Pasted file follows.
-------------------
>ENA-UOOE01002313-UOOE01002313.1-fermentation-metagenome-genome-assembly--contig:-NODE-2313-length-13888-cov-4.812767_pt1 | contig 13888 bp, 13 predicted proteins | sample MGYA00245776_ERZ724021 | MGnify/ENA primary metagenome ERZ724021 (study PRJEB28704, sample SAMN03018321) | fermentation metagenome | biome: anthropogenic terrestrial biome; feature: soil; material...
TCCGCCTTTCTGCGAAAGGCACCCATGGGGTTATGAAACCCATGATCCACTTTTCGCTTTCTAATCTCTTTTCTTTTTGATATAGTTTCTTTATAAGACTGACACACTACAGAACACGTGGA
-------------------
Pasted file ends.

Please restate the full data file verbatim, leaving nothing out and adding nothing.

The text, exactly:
>ENA-UOOE01002313-UOOE01002313.1-fermentation-metagenome-genome-assembly--contig:-NODE-2313-length-13888-cov-4.812767_pt1 | contig 13888 bp, 13 predicted proteins | sample MGYA00245776_ERZ724021 | MGnify/ENA primary metagenome ERZ724021 (study PRJEB28704, sample SAMN03018321) | fermentation metagenome | biome: anthropogenic terrestrial biome; feature: soil; material...
TCCGCCTTTCTGCGAAAGGCACCCATGGGGTTATGAAACCCATGATCCACTTTTCGCTTTCTAATCTCTTTTCTTTTTGATATAGTTTCTTTATAAGACTGACACACTACAGAACACGTGGA